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The COVID-19 pandemic is changing the real estate industry, 99.co’s CEO says

Bucking economic slowdowns, 99.co saw increased traffic and inquiries during the pandemic.

Although the real estate sectors in Singapore and Indonesia have experienced slowdowns at the beginning of the year due to the COVID-19 pandemic, these markets are bouncing back to become stronger than before, especially after both countries ended their large-scale social restrictions and lockdown policies two months ago, according to a recent survey conducted by Singapore-headquartered property marketplace firm 99.co.

“We saw transaction volume in April and May significantly drop by 60% in Singapore and Indonesia, but it has completely recovered in June,” co-founder and CEO of 99.co, Darius Cheung, told KrASIA in a recent interview.

This situation spurs property developers and agents to spend more time on generating content on 99.co. “For example, we have always had a feature called Video Listing, where agents can upload a video into their listing so potential customers are able to watch them online. This is a free service, but requires some efforts from the agents,” he said, adding that the service has been available for two years, but only around 5% of agents used it before the pandemic. Cheung saw a fivefold jump in this feature’s utilization during the pandemic, when in-person viewings were limited or even impossible to conduct.

“Within the first quarter of 2020, the number of agents who uploaded videos increased from 5% to 25%,” said Cheung. He believes the pandemic could be a catalyst for conventional real estate agents to adopt more digital services as part of their sales strategies.

99.co co-founder and CEO Darius Cheung. Courtesy of 99.co.

To make the transition easier, 99.co provides online training to help real estate agents step up their game by using online platforms. The pandemic has helped the company move this development along, Cheung said.

“We definitely see this as a sort of ‘once in a lifetime transformation’ for the industry. We have been pushing the agents to do a better job and create more trustworthy and engaging video content, but they were reluctant to use it. The pandemic really gives them no choice but to learn how to use it, especially since they had plenty of time on their hands.”

Real estate is an industry that is set in its ways, at times even resistant to change. It still relies on in-person showings, billboard ads, posters on buses, and public events in shopping malls that involve celebrities or influencers. But in the last few months, all of that has changed. “We certainly see real estate agents transforming their strategies, and we are getting very busy in trying to help them take things online,” Cheung said.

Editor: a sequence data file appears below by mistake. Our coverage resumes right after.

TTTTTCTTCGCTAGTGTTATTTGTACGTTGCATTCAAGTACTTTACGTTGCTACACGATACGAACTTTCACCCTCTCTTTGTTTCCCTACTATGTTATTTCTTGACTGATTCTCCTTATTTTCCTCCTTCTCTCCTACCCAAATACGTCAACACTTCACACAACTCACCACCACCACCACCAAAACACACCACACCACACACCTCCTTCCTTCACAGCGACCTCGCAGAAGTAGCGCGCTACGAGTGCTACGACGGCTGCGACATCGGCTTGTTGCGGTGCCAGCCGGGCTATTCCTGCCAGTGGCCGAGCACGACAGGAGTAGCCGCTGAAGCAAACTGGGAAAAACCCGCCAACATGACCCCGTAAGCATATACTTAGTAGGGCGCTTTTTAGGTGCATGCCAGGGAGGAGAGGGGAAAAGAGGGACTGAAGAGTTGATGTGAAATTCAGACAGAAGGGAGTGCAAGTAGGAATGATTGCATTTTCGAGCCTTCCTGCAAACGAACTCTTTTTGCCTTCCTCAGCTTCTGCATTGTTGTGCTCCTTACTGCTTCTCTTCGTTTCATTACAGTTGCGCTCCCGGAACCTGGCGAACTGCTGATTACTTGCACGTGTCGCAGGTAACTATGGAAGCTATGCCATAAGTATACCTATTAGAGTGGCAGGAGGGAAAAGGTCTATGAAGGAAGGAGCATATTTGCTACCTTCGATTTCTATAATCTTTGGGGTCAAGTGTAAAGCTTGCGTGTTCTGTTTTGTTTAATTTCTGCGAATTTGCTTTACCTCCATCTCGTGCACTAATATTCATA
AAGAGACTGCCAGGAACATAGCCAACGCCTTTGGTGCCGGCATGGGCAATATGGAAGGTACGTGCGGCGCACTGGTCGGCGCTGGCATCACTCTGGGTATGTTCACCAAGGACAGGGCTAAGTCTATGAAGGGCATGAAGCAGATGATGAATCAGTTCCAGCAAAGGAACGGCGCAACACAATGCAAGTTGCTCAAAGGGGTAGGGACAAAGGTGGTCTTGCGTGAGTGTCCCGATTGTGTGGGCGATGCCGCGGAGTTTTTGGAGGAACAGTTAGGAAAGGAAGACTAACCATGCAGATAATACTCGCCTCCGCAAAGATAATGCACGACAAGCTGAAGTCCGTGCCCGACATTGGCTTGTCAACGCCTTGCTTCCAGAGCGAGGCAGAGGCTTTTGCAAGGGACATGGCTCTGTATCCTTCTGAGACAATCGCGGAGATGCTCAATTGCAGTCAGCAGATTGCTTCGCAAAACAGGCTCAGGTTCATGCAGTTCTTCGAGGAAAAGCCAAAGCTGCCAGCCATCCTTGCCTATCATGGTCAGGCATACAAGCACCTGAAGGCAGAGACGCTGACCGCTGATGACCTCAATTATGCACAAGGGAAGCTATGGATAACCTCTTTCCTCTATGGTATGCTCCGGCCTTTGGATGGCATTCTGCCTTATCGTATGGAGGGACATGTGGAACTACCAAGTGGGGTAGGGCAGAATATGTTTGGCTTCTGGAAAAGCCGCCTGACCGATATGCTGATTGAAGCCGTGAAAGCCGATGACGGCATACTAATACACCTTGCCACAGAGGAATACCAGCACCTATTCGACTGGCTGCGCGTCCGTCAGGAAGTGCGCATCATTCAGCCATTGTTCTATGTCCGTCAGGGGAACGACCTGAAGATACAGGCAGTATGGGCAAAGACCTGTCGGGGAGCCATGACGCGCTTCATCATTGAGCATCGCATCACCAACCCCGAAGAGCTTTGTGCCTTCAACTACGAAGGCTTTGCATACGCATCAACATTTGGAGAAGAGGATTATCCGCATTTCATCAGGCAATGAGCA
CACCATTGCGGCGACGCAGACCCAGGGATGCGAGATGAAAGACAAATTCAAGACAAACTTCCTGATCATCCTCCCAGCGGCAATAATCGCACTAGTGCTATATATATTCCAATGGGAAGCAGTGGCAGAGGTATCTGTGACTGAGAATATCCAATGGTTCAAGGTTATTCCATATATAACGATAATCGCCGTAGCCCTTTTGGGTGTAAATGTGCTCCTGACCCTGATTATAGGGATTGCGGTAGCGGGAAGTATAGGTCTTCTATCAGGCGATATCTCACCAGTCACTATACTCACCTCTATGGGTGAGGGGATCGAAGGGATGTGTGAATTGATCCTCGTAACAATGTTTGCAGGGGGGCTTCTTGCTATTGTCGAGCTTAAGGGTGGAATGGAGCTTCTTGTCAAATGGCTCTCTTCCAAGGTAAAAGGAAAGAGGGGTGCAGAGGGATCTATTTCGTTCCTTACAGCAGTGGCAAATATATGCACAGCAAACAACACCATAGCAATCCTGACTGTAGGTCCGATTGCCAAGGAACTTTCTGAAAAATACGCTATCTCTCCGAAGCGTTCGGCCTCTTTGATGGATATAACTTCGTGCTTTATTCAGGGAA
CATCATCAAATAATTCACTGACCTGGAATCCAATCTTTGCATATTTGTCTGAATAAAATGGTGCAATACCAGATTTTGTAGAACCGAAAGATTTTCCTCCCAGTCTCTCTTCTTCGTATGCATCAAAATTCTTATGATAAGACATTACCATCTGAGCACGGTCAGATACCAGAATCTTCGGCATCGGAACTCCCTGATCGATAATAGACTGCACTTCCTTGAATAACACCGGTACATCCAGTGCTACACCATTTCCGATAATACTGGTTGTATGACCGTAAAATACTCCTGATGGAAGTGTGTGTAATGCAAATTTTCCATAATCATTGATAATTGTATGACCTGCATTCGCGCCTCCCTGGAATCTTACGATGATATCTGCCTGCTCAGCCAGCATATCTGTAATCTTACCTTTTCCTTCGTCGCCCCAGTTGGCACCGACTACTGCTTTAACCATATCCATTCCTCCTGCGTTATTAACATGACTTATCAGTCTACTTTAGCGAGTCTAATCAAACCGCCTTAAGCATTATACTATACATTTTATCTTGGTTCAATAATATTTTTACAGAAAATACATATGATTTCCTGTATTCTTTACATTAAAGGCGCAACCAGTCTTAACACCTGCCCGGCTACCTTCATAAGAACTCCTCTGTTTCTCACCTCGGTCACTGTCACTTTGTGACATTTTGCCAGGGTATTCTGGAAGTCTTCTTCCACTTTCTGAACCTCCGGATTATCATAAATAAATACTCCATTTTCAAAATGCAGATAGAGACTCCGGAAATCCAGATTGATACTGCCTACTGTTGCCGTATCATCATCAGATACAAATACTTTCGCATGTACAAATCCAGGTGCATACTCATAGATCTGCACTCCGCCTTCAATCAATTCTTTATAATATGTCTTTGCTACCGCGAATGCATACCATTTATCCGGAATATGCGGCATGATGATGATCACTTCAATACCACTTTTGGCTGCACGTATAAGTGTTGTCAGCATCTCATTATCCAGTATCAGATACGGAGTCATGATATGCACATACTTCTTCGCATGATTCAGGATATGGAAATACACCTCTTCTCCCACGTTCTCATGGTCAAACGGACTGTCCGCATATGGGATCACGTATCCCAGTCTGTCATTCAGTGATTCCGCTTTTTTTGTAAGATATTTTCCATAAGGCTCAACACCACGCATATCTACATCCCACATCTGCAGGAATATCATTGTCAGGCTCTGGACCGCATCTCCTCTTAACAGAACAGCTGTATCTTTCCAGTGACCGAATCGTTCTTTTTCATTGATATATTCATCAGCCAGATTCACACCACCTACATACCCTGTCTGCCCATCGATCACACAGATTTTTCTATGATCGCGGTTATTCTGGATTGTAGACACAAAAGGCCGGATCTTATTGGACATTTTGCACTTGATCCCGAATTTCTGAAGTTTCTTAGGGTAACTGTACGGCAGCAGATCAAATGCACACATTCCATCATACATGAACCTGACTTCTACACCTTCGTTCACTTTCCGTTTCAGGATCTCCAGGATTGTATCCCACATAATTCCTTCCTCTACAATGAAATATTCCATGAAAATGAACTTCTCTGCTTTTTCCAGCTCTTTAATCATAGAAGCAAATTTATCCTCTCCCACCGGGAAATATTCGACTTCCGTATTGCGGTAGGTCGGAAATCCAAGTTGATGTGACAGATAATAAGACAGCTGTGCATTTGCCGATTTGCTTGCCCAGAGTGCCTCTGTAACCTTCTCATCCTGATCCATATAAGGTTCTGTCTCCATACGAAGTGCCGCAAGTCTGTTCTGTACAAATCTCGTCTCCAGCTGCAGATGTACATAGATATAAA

Agents and buyers now rely more than ever on virtual expos, he said. Still, photos and textual descriptions are not sufficient for housing listings, so agents and developers have had to find ways to provide virtual tours, making sure that potential customers can examine properties as closely as possible. After all, major purchases demand tighter scrutiny.

“Although there are some aspects that cannot be captured with online expos, we provide services to simulate a real-life experience for customers,” Cheung said. “For example, we are currently working with a developer for an upcoming online expo where customers can engage in direct communications with consultants and get a good view of the properties through virtual tours and open houses. We estimate the level of efficiency and experience in the online expo is around 70%.”

Cheung believes this development is here to stay, and that customers will also adjust their expectations and behaviors within the next six to 12 months.

“On average, customers will go to 20 home visits before deciding to buy a home, which is understandable because it is a big purchase,” the CEO said. “But as we improve virtual expos and tour experiences, we estimate this number will drop to three visits only, which is much more efficient for customers and real estate agents.”

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Read this: From halted renovations to virtual viewings | COVID-19’s effect on Singapore’s property market

Strong business amid the pandemic